Example:Rule 5(a) would apply to flutes as flutes (due to their specific shape) are normally sold with cases and are intended for long-term use.
Explanation:Rule 5(b) applies to other types of containers and packaging materials. They should be attributed to the goods they contain if they are of a type normally used for packaging such goods and are not reusable.
Example:An importer who imports goods and uses Styrofoam as padding clearly falls under Principle 5(b). Styrofoam chips are typically used to cushion and insulate many goods, but are rarely reused and are therefore considered goods entering Canada.
Principle 6:For legal reasons, the classification of goods into subheadings is governed by the wording of those subheadings and any associated subheading notes and, mutatis mutandis, on the basis of the above rules, only subheadings to the same level being assumed to be similar. For purposes of this rule, the appropriate section and chapter references also apply unless the context otherwise requires.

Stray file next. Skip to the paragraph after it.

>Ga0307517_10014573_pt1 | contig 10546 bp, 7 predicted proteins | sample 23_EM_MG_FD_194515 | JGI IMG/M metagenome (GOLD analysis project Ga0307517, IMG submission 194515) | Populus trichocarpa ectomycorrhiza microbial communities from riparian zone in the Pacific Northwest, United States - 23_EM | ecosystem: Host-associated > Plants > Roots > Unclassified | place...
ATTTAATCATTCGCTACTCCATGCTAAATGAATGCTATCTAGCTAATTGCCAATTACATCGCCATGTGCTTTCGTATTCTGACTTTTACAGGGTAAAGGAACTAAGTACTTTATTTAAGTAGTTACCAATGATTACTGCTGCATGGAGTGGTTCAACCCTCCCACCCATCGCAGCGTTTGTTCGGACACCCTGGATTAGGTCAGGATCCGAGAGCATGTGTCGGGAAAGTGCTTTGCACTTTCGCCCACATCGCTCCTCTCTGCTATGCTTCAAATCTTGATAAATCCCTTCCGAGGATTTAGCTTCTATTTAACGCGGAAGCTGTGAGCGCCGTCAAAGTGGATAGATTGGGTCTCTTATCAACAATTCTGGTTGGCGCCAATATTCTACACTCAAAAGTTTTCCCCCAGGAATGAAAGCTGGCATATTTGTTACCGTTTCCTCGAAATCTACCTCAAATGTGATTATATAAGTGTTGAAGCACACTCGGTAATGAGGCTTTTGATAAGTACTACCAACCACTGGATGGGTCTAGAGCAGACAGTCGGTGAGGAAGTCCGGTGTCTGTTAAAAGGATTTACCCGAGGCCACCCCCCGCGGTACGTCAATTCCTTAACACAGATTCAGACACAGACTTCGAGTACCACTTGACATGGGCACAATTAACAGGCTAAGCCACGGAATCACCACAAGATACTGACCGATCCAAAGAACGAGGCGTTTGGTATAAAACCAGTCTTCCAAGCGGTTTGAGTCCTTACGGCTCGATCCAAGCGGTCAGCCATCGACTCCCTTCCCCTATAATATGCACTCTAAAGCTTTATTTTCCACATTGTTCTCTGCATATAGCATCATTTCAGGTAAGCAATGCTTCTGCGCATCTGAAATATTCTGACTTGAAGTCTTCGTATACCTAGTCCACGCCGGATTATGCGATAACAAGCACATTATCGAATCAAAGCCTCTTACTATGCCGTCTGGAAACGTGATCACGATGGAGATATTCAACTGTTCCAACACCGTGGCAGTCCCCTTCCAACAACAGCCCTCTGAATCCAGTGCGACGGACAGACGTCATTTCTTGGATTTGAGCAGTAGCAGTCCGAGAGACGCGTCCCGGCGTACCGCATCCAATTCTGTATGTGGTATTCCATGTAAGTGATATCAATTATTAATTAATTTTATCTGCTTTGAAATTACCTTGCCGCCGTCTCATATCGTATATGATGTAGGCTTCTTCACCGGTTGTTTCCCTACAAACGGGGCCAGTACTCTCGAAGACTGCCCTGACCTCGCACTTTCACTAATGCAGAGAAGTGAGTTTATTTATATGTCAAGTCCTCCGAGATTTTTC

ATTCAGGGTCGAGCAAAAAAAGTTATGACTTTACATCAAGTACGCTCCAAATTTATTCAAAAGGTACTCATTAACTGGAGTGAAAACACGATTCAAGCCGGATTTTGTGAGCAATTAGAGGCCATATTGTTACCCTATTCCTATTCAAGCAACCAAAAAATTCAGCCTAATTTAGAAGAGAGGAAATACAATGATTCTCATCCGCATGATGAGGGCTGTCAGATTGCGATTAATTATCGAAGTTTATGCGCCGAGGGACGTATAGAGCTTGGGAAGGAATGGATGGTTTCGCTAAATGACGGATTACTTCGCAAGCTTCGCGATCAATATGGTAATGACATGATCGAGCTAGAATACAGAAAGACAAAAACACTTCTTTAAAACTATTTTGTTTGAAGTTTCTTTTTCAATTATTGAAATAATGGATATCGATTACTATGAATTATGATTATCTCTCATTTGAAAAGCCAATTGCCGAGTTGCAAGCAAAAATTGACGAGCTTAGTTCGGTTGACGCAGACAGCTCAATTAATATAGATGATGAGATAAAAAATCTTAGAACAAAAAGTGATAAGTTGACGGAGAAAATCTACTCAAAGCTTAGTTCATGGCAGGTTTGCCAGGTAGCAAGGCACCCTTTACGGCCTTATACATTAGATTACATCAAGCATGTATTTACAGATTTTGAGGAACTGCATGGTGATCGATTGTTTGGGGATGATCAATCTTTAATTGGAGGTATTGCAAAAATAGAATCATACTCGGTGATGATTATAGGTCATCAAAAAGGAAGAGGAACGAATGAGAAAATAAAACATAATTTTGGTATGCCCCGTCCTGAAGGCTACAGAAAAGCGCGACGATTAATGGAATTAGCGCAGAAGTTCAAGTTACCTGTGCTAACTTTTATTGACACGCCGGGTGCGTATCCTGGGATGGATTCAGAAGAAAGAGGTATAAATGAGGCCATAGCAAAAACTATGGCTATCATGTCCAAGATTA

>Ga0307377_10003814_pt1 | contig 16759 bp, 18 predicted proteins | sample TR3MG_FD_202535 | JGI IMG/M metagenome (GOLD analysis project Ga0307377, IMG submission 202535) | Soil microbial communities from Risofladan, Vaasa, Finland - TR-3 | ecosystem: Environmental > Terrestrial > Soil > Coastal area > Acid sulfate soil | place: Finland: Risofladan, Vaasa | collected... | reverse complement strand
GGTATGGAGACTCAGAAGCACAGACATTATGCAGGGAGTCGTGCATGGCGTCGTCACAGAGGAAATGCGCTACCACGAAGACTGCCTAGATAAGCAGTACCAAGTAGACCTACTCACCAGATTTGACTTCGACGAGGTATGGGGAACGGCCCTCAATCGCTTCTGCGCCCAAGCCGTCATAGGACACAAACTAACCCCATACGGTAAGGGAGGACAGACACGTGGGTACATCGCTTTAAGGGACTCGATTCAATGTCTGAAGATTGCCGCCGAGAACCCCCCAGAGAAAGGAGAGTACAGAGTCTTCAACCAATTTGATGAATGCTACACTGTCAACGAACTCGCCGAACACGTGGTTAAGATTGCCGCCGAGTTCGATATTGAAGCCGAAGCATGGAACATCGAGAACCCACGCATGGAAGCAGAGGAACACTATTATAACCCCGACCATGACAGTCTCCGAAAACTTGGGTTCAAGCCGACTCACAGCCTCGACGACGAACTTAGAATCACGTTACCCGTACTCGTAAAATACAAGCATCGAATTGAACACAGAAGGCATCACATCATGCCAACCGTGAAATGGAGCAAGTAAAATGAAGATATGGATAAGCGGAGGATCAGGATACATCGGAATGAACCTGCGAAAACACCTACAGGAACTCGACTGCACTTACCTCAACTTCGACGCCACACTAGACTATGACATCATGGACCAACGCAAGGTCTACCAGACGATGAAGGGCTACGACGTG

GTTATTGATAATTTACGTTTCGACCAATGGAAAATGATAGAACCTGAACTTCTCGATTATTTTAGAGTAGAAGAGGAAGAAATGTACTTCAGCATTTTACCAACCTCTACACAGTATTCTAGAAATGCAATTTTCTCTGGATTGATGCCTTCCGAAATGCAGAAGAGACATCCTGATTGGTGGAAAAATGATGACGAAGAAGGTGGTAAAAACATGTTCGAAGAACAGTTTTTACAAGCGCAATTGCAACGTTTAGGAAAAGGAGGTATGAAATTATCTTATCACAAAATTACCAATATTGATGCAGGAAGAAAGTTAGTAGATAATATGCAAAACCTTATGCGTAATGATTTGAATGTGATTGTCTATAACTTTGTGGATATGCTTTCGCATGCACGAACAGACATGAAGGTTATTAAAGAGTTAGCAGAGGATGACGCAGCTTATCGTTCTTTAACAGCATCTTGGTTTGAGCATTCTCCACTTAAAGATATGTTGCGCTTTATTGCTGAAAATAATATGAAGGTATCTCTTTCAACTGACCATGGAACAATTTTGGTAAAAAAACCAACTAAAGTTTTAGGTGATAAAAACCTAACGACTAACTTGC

Explanation:Once goods have been classified at item level using International Rules 1 through 5, classification at subdivision level can now be done by repeating International Rules 1 through 5 and taking into account any associated legal notices.
1. In the absence of any particular language or context that would require otherwise...
(a) The tariff classification controlled by use (other than actual use) is determined according to use in the United States on or immediately before the date of importation of goods of the class or kind to which the imported goods belong and the principal use is the control usage;
(b) Compliance with a tariff classification controlled by the actual destination in the United States of the imported goods is satisfied only if that destination is intended at the time of import, the goods are used as such, and proof is provided within three years from this date is the date of import, the date of import of goods;
(c) a provision relating to a part of an item relates to products used solely or principally as part of such item, but a provision relating to "parts" or "parts and accessories" does not supersede any specific provision relating to that part or accessory; AND
(d) For the classification of goods in any provision where a textile material is mentioned, the rules of Section XI for mixtures of two or more textile materials shall apply.